Wednesday, March 08, 2023

 There has been no more news from Perthshire. Helen said she would be back tomorrow. We shall see. Computer weather seems to suggest that Kirkmichael is bitter, bitter cold but dry. A few flakes of snow have fallen in London, sending the nation’s weather-writers into a tizzy of excitement. There has been nothing like that in Edinburgh yet; just much cold.


Again, I didn’t go out. I’ve been exercising conscientiously.


And knitting. If I ever knit one of these haps again – it’s not impossible – I’ll leave one corner open and knit the garter stitch border back and forth. I found myself wondering today, as I toiled through yet another enormous-seeming purl round, why purling seems so uncomfortable. I am self-taught, in early adolescence. My mother didn’t knit, and grandmothers, who both did, were distant. I drop-and-throw. I have many times tried to teach myself a more efficient method, including doing that Craftsy class on Portuguese knitting. No luck. Arne and Carlos offer some hope, perhaps. Anyway, looking at my hands, I don’t see why drop-and-throw purling should be much different, as a physical experience, from drop-and-throw knitting. But it is. And this seems to apply to other forms of purling as well.


Wordle: I allowed myself to be seduced today by the NYTimes’ subscription offer, which would include a commentary on my Wordle technique. The result is that I have lost my stats. It doesn’t really matter much. I know that my percentage was 90. It will probably be better from here on out. And my commonest score was 5. I was hoping to get the 4’s to overtake it. Maybe I can even achieve that. I was more careless in my early days, and used a lot of Jean-words. I try much harder now to make every word, after the two starters, a possible answer.


Today: Silence, so far (6:15 p.m.) from Alexander. That’s most unusual. His wife Ketki is alive, anyway: she and her sister-in-law Rachel both scored three. Mark and I got four. Thomas and Theo, the young generation, needed five.


  1. Mary Lou9:34 PM

    I often wonder about the dislike of purling. Is it because we learn to purl after we learn to knit that it seems harder? I've occasionally considered teaching a beginner class to purl before they learn to knit, but it seems a bit unfair. Perhaps if I asked them first.

  2. I haven’t yet purled Fair Isle but I don’t really mind purling otherwise. When I first learned to knit as a child purling was just as necessary so I did it without thinking negatively about it. When I came back to knitting in 1998 my goal was to knit Arans and purling was just as necessary as knitting the cable work so I thought nothing of it. When I decided to learn to knit Continental so I could knit Fair Isle with both hands purling was a bit intimidating. I perfected my Continental technique by knitting lace but it was mostly garter so purling came later. It has become more natural lately as I’m in a Haapsalu shawl phase and I find I don’t mind purling at all. Maybe it’s all in my head…..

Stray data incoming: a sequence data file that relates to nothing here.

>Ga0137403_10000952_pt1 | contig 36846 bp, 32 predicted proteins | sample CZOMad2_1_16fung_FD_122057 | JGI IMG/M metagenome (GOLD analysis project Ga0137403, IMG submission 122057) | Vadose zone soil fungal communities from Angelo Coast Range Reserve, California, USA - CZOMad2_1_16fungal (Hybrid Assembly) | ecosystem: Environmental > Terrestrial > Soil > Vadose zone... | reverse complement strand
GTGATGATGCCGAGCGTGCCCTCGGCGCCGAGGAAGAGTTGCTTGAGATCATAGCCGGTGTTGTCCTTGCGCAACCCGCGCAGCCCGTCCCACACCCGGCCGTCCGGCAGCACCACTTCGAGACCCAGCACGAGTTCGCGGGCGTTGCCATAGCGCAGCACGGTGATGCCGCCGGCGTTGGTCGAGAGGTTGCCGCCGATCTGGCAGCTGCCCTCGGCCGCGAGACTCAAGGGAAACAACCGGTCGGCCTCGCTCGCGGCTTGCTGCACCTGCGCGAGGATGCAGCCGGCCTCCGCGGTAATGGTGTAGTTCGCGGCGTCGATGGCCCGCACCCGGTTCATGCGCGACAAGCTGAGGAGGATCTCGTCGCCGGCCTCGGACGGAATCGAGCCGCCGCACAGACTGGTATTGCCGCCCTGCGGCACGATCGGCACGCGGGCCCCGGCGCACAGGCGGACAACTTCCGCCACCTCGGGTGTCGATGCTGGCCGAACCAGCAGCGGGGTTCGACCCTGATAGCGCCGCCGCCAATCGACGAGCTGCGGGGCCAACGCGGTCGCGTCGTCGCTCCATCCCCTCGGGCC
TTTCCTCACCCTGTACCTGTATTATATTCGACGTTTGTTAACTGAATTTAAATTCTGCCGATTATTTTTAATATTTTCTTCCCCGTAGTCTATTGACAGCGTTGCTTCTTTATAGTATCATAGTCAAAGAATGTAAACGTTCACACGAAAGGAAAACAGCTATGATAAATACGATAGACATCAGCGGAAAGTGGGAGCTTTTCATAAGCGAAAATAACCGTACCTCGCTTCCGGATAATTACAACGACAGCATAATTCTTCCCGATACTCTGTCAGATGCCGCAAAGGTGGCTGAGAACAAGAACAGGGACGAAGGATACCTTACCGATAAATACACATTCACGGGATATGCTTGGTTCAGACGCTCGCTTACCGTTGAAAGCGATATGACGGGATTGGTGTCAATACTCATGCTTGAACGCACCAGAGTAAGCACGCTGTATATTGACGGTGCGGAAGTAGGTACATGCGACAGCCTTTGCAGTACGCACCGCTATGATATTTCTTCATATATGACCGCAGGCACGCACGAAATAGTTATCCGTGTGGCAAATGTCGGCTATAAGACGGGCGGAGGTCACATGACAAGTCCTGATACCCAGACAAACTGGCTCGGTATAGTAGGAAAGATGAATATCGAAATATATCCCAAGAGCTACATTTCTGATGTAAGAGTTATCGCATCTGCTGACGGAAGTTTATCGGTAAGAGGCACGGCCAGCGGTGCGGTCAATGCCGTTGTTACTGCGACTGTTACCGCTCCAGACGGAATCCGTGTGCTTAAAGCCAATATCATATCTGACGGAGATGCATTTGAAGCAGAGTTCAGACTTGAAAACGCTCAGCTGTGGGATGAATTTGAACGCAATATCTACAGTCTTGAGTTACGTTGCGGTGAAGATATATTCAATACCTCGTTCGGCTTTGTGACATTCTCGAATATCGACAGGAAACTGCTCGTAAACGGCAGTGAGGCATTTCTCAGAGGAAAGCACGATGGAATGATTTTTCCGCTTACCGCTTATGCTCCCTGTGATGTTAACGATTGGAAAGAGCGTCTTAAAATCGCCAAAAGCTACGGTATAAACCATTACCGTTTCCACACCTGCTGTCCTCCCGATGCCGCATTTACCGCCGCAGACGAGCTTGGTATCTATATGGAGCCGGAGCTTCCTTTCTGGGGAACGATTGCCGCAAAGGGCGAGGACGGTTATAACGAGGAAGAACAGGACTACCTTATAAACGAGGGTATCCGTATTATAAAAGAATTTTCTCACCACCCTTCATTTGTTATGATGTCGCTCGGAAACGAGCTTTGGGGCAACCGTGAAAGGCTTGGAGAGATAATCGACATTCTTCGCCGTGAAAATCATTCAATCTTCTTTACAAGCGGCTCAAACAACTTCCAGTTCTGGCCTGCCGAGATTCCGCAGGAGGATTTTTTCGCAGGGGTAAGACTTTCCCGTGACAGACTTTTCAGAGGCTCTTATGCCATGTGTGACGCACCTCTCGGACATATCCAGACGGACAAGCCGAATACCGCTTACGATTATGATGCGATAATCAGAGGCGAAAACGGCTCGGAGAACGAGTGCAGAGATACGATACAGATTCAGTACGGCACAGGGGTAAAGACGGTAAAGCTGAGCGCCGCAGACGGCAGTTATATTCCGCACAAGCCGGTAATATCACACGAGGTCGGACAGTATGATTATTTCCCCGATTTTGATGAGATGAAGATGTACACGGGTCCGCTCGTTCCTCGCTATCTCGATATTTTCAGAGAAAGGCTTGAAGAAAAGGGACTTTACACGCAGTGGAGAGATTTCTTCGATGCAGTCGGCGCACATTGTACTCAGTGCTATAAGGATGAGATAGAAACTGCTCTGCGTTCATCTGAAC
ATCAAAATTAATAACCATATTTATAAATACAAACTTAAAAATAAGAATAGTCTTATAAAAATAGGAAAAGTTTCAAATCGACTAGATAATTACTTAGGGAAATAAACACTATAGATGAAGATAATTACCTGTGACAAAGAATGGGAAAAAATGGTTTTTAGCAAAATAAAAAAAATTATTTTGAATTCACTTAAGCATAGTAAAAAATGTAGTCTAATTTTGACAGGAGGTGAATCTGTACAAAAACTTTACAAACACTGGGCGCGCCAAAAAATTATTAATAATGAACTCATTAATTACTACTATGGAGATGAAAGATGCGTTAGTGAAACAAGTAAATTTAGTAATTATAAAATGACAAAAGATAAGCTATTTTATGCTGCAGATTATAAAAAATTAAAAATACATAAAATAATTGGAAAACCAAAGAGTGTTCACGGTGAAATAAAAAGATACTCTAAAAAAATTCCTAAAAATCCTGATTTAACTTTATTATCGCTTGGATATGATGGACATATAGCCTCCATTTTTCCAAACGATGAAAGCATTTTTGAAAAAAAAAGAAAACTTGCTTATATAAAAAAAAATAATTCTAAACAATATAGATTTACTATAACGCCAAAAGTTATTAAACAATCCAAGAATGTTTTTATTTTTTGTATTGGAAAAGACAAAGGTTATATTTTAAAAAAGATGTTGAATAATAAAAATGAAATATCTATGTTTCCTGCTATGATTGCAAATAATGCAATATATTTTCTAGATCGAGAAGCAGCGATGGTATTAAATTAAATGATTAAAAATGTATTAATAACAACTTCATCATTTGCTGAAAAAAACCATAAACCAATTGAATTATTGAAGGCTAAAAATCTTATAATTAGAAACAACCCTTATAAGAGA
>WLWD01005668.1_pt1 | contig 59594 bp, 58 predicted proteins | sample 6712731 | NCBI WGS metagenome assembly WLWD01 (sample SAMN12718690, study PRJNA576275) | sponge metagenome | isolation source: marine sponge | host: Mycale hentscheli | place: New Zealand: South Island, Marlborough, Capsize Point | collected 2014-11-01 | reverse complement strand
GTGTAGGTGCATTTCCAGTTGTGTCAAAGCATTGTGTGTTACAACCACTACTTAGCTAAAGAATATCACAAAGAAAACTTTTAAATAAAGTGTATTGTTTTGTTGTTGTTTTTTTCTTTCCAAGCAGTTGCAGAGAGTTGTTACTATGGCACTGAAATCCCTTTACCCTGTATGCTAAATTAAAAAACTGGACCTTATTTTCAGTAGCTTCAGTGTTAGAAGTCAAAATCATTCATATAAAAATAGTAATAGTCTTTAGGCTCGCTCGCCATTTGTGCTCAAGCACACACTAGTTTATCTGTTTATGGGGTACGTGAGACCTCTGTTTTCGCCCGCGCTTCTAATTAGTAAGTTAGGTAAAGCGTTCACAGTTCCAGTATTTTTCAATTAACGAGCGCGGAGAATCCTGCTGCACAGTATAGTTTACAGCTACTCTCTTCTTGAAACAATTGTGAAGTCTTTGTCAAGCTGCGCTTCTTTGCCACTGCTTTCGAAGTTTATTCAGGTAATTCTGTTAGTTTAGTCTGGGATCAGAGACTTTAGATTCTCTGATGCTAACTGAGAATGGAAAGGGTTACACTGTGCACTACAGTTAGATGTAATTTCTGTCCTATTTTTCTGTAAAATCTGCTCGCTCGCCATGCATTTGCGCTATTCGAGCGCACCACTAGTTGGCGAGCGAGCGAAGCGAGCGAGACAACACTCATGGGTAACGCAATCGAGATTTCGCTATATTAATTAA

3. =Tamar3:27 AM

    I made the usual beginner mistakes; later I learned about combination knitting and how that method deliberately uses what other methods call a common mistake (wrapping clockwise for purl stitches, I believe), and I think it may be a more natural way for our hands to move. But I am habituated to the standard way now; to change I would have to think too much about every stitch. If I were to knit a hap I would bring the yarn over my left shoulder for rounds that were all purling (as is done in parts of South America) because I find that makes purling as easy as regular knitting if not easier. But I don't like it for knitting or mixed knit-purl work. I once heard of a TV episode that had an opening scene with a room full of knitters, each one using a different method. I'd love to have seen that! I heard that Polish knitting is very different, but no details of how.

  4. It's not the purl I minded so much as the remembering to get the yarn forward or back. I remember when I used really long straight needles that rows of purl were easy if I held the end of the rh needle under my arm and only moved the yarn and lh needle

    1. Anonymous6:38 PM

      The beauty of Norwegian purling is that the yarn stays in the back all the time -- genius! Arne and Carlos have a wonderful video of Carlos demonstrating it, if you're interested. Cam

  5. Anonymous11:16 AM

    I’ve heard and believe that purling is more irksome with English/American/throwing than with Continental (which is what I do). I don’t know about drop and throw but I think it is similar to English throwing. I think the easiest purling of all would be in garter stitch using the Portuguese method. Just a flick of the thumb all day long. But like you, Jean. I can’t get motivated enough to become comfortable with it. It just feels too alien. It’s just a good back-up plan if you get arthritis or other injury in your fingers. Chloe